In this case, a 300% increase means 3 attacks instead of one. That’s hardly a statistically robust difference. But the local papers surmised that Sharks are hunting humans. Blogger CR McLain writes in Deep Sea News:

Thankfully the Mexican Navy has been called on to track down and kill these death wielding beasts.

PLEASE PEOPLE! Although tragic, three attacks and two deaths is not extraordinary that searching for pattern or cause is necessary. You don’t see people freaking out about pigeon related deaths. An increase of one to three is hardly a pattern. In four tosses of a penny this morning I just got 1 head and 3 tails…it happens. The fact that the media is in a frenzy combined with Mexico actually spending money on searching for causes and using sophisticated Naval ships to exterminate the sharks is nothing short of absurd. Let’s get a bit of perspective…

Americans killed by guns in the U.S. each year: 30,000

Americans killed by tobacco in the U.S. each year: 418,000

Americans killed after being struck by police Tasers in 2004: 40

U.S. murder rate: 5.9 per 100,000

U.S. traffic fatalities each year: 39,000

People injured/killed by lightning each year in the U.S.: Struck: 700, Killed: 70

Deaths from obesity per year in the USA: 112,000

I will take a shark any day over a Twinkie, lighting strike, the flu, a tsunami, Taser, cigarette, hand gun, war, or a car any day.

The World’s Fair blog just published a post highlighting a study from 1946 — Scientific Analysis Simplifies a Housewife’s Work. They used motion-tracking to analyze the most movements leading to the most efficient method for making a bed.

In a similar vein, check out this “Good Wife’s Guide” from Housekeeping Monthly 1955.
I originally thought this was a spoof, but a while after I had posted it on my website, I got this email:

Greetings Stephanie,
Thought you might like to know that “The Good Wife’s Guide” is NOT a spoof. About three years ago, I bought a handful of old magazines at a garage sale, one of which was “Housekeeping Monthly”, May 13, 1955. “The Guide” is/was indeed in there.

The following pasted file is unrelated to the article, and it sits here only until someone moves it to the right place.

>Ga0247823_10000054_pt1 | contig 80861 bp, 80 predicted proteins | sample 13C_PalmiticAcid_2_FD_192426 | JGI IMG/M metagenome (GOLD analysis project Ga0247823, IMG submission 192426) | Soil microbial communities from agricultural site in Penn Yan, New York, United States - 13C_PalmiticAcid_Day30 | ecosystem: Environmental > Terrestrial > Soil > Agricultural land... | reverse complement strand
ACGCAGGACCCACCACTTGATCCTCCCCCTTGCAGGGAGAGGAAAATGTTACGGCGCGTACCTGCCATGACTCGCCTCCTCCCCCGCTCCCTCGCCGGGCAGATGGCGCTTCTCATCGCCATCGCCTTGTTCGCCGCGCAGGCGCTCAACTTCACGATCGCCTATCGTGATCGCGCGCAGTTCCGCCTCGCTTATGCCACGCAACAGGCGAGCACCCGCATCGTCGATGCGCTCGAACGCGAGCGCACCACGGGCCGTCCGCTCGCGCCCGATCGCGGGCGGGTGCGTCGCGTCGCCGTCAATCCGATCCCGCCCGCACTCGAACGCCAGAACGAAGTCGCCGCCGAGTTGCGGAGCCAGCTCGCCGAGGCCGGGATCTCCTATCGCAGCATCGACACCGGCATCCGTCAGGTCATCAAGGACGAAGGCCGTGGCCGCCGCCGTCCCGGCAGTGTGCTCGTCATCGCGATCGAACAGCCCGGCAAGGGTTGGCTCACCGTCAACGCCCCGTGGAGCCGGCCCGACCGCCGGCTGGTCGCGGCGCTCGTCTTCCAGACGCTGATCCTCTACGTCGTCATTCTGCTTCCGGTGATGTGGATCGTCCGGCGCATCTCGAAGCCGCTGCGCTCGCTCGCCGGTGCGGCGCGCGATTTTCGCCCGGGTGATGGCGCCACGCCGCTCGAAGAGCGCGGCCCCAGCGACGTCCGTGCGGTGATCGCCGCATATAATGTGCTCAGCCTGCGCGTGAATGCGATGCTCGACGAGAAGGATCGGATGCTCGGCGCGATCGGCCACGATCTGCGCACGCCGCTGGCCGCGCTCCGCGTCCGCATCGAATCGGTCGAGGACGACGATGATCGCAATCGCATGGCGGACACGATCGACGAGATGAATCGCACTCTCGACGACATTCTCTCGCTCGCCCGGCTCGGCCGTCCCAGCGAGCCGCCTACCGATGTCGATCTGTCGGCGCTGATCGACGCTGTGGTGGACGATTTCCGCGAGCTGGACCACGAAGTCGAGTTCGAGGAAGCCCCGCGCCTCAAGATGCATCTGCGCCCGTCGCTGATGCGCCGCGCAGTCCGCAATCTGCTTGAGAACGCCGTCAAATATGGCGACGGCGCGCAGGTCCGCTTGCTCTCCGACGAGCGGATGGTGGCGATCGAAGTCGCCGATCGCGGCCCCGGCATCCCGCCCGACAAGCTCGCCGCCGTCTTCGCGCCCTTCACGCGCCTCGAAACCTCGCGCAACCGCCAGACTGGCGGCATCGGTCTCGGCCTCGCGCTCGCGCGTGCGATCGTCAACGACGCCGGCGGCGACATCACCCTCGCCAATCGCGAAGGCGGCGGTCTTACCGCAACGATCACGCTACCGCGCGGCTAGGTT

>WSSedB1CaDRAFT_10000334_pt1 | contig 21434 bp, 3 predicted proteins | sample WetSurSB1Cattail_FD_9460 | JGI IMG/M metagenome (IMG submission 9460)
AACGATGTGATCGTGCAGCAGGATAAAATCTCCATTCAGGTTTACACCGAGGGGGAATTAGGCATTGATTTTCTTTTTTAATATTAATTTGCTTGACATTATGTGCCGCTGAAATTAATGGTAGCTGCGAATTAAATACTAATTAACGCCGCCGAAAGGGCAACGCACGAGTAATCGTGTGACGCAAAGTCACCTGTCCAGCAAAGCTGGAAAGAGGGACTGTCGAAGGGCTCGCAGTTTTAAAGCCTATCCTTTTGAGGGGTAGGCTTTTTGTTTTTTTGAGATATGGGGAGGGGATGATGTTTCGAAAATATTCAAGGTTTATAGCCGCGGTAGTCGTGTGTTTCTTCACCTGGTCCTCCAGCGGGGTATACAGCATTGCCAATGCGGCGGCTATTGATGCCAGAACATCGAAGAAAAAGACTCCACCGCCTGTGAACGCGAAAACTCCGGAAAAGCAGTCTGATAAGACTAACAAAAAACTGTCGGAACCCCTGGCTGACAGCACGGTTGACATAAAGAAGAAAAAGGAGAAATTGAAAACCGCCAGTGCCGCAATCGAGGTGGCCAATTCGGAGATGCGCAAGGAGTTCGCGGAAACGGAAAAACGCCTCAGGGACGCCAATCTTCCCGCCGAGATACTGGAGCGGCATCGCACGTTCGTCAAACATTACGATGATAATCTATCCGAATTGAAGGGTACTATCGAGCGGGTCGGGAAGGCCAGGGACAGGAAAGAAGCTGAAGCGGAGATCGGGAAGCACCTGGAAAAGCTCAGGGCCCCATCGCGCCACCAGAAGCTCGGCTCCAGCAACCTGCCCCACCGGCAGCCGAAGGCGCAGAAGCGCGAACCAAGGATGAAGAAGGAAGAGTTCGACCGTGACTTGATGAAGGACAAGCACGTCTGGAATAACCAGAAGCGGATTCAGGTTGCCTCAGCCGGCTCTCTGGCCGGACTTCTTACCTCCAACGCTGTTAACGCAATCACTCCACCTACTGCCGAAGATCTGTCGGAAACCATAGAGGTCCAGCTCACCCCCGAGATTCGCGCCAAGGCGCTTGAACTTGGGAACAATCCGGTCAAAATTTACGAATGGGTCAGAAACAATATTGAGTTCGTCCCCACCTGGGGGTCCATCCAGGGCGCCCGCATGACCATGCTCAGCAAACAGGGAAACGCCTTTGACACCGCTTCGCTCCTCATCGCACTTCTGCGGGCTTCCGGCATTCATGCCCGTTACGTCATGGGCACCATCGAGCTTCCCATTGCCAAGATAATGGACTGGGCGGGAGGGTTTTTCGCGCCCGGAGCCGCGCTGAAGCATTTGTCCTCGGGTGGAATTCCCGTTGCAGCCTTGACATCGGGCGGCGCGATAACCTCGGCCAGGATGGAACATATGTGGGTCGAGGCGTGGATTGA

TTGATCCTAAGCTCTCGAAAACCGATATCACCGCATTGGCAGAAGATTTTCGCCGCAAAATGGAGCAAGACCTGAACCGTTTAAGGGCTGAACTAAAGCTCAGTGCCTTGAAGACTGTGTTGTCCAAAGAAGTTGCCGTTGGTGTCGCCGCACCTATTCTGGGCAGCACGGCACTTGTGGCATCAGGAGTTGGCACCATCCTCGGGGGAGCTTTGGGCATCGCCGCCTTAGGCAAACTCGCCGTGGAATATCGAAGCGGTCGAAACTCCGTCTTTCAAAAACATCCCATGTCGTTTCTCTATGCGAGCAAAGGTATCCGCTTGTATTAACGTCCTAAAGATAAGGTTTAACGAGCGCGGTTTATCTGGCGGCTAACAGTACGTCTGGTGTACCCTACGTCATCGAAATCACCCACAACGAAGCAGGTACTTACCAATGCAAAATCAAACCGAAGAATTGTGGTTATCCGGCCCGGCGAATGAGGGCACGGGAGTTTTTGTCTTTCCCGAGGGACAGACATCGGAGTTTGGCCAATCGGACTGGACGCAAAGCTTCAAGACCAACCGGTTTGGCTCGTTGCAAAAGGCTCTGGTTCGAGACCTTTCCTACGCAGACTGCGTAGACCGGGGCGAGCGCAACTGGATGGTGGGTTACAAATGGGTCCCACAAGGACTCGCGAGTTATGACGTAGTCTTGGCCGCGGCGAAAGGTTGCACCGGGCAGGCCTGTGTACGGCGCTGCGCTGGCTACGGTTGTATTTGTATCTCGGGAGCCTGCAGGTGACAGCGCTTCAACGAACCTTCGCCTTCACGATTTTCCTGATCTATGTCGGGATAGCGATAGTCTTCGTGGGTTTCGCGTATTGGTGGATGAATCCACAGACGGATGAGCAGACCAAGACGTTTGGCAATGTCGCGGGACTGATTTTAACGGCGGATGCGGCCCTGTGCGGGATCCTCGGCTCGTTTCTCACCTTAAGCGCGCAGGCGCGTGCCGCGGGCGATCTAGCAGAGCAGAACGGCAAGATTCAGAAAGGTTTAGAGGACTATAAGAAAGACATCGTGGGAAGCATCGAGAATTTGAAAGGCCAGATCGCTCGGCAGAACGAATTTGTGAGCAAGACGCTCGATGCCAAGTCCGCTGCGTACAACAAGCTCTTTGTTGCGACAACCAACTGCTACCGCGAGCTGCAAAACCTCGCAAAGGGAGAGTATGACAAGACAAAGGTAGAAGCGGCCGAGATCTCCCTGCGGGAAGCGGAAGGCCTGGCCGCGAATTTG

If ya Google Image “The Good Wife’s Guide”, a number of the images have some lines faintly highlited with yellow, and the last line, in the RH column, has a squiggly circle drawn around it. That is my highliting, and my squiggly.

The tragedy here is that in the process of trying to get rid of some clutter, I tossed the magazine. Been kicking myself ever since. Learned my lesson tho, ..
Never, Ever, Throw ANYTHING Away!
The attachment is a scan of a real ad, on a real magazine, dreamed up by un-real minds.

So, anyhooo .. take care out there. I wish you Peace
later daze,
– bryan

Crossposted on the World’s Fair

A professor just relayed a conversation he overheard, while walking behind two college girls. Note, there are 17 professors named “Green” (name changed to protect the guilty) at this institution:

Girl 1: So, did you sleep with Professor Green?

Girl 2: Yes

Girl 1: So, did he give you an A?

Girl 2: NO….! <insert appropriate amount of indignation here>


cardiod.jpgHappy Valentine’s Day! Are you a science geek too? Searching for your true life’s companion? Make sure he or she can grok your geeky little brain by sending them a card with this message. This is the mathematical equation for a cardioid in polar coordinates, which is a heart-shape.

You can find the full activity and description at Paul Doherty’s website. According to him, sending this Valentine’s Day card makes you a member of the Mathematics Mafia (defined as “an organization that makes you an offer that you can’t understand.”)

Or an even more satisfying heart can be made with a more complicated cardioid equation (from Mathematische Basteleien)